Cases Where Relative Pronouns Are Omitted

Relative pronouns are words like that, who, which, whom, whose, where, when and why.

The most common relative pronouns in English are who, whom, whose, that and which. In certain situations the words what, when and where can also function as relative pronouns.

Relative pronouns introduce relative clauses. A relative clause is a type of adjective clause used to modify a word or phrase in the main clause. The word or phrase thus modified by the relative clause is called its antecedent.

  • The dress that Julie bought was expensive.

Here the relative clause that Julie bought modifies the noun dress. Therefore the word dress is the antecedent of the relative clause.

  • The professor, whom I respect, recently received an award.

We have already learned that the relative pronoun may be omitted when it acts as the object of the relative clause.

  • I know the person whom you are talking about. (More formal)
  • I know the person who you are talking about. (Less formal)
  • I know the person you are talking about. (Informal)
  • The bookstore did not have the book that I wanted. (Formal)
  • The bookstore did not have the book I wanted. (Informal)
  • This is the house in which I lived when I was younger. (Formal)
  • This is the house where I lived when I was younger. (Formal)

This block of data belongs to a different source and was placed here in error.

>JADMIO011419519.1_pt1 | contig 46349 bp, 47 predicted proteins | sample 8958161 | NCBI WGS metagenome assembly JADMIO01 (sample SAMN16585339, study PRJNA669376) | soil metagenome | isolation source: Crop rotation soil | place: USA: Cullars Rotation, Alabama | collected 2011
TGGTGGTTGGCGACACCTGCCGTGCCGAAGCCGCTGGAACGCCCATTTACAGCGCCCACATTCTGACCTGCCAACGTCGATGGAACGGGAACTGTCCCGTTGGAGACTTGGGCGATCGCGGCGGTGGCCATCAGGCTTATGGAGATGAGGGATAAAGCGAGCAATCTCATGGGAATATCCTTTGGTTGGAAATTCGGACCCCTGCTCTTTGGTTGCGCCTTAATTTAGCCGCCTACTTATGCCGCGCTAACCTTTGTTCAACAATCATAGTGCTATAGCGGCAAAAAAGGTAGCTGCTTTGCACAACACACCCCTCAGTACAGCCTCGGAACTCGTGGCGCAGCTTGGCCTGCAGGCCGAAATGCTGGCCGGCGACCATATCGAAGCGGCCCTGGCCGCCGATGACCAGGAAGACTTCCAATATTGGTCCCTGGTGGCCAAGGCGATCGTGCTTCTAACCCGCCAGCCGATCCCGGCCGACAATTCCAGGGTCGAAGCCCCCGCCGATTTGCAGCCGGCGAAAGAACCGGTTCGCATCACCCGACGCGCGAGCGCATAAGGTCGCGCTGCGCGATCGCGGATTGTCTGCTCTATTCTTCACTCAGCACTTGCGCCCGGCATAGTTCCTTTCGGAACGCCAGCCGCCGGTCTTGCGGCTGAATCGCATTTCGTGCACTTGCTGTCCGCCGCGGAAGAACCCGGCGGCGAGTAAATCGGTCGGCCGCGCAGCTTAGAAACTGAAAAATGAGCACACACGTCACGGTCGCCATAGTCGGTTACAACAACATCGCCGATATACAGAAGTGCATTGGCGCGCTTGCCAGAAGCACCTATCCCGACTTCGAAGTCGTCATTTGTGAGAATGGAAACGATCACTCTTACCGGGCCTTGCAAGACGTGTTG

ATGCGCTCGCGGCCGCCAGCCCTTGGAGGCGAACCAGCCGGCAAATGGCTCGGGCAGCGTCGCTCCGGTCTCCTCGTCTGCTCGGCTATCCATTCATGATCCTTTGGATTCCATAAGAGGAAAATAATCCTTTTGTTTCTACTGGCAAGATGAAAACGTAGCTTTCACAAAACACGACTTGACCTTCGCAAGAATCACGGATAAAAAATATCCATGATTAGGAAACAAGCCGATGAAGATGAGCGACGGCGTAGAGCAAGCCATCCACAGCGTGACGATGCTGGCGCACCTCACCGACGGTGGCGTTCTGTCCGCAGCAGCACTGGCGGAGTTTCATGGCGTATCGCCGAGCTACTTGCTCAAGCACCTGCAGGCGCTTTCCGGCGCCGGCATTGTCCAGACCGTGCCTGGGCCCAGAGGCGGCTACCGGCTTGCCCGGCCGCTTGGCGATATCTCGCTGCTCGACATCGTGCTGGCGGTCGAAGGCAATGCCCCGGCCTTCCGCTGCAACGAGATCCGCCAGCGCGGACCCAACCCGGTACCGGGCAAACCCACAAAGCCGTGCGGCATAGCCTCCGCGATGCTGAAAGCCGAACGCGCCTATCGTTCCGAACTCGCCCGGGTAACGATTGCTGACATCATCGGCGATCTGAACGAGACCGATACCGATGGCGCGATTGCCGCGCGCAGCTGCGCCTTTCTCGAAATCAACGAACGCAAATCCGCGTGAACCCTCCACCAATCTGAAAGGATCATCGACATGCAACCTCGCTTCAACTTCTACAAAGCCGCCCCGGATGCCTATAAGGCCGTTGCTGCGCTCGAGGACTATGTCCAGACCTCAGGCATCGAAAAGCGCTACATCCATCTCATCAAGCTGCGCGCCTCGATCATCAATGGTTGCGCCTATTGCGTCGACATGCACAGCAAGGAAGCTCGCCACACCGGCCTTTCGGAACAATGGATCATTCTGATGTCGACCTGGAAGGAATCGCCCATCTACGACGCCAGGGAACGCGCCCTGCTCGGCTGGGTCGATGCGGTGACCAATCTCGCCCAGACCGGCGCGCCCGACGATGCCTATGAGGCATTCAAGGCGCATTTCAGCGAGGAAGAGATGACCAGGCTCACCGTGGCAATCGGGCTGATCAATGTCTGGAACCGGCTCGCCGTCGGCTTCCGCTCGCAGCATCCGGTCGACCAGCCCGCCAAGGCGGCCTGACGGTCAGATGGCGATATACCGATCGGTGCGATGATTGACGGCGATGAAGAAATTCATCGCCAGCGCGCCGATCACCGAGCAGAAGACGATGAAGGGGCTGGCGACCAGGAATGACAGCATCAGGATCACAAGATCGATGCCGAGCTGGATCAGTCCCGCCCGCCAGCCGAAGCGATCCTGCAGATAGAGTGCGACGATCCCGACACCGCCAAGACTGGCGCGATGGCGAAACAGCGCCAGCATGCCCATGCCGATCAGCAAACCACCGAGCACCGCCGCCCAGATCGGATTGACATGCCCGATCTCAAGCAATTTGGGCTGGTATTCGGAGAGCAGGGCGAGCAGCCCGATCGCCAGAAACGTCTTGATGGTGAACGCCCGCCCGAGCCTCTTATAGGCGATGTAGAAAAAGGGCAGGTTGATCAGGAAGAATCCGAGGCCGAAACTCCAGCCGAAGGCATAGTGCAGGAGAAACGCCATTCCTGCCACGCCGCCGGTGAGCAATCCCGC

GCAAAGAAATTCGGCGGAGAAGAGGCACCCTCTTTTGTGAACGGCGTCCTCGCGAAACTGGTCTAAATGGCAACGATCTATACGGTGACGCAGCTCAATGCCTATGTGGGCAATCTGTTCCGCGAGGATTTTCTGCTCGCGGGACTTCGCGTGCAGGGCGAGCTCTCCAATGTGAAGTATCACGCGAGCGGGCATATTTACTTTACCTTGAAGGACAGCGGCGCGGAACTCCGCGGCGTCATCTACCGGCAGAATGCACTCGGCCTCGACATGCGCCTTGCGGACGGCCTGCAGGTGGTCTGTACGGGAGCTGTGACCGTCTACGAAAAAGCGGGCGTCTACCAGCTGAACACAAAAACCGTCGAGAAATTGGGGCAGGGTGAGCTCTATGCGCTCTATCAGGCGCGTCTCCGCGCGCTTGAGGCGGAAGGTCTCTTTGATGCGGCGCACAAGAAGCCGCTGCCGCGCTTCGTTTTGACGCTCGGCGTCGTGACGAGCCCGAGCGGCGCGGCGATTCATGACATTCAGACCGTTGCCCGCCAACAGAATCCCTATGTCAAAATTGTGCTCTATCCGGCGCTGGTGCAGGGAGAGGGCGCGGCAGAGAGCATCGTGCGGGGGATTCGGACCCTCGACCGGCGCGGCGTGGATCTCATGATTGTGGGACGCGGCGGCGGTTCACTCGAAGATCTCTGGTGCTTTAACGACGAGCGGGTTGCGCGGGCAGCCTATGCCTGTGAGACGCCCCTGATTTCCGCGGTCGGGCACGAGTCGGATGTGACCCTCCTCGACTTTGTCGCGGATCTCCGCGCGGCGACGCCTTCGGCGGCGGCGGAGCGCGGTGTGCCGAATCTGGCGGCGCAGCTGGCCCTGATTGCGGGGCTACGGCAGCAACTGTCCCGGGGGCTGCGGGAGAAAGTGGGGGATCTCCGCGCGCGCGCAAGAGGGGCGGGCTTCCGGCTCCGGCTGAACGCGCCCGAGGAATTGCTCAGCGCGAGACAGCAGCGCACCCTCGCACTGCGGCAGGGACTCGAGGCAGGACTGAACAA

After nouns referring to place, we can use where instead of preposition + which.

  • This is the house I lived in when I was younger. (Informal)
  • I still remember the day on which I received my first paycheck. (Formal)
  • I still remember the day when I received my first paycheck. (Formal)

After nouns referring to time, we can use when instead of preposition + which.

  • I still remember the day I received my first paycheck. (Informal)

The word whom is not used very often. It is almost always omitted while speaking. In a less formal style, people sometimes use who instead of whom.

Note that whom cannot be omitted when it is preceded by a preposition because in this case whom acts as the object of the preposition.

  • At last, the officer for whom we were desperately waiting arrived. (Formal)
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Manjusha Nambiar

Hi, I am Manjusha. This is my blog where I give English grammar lessons and worksheets.

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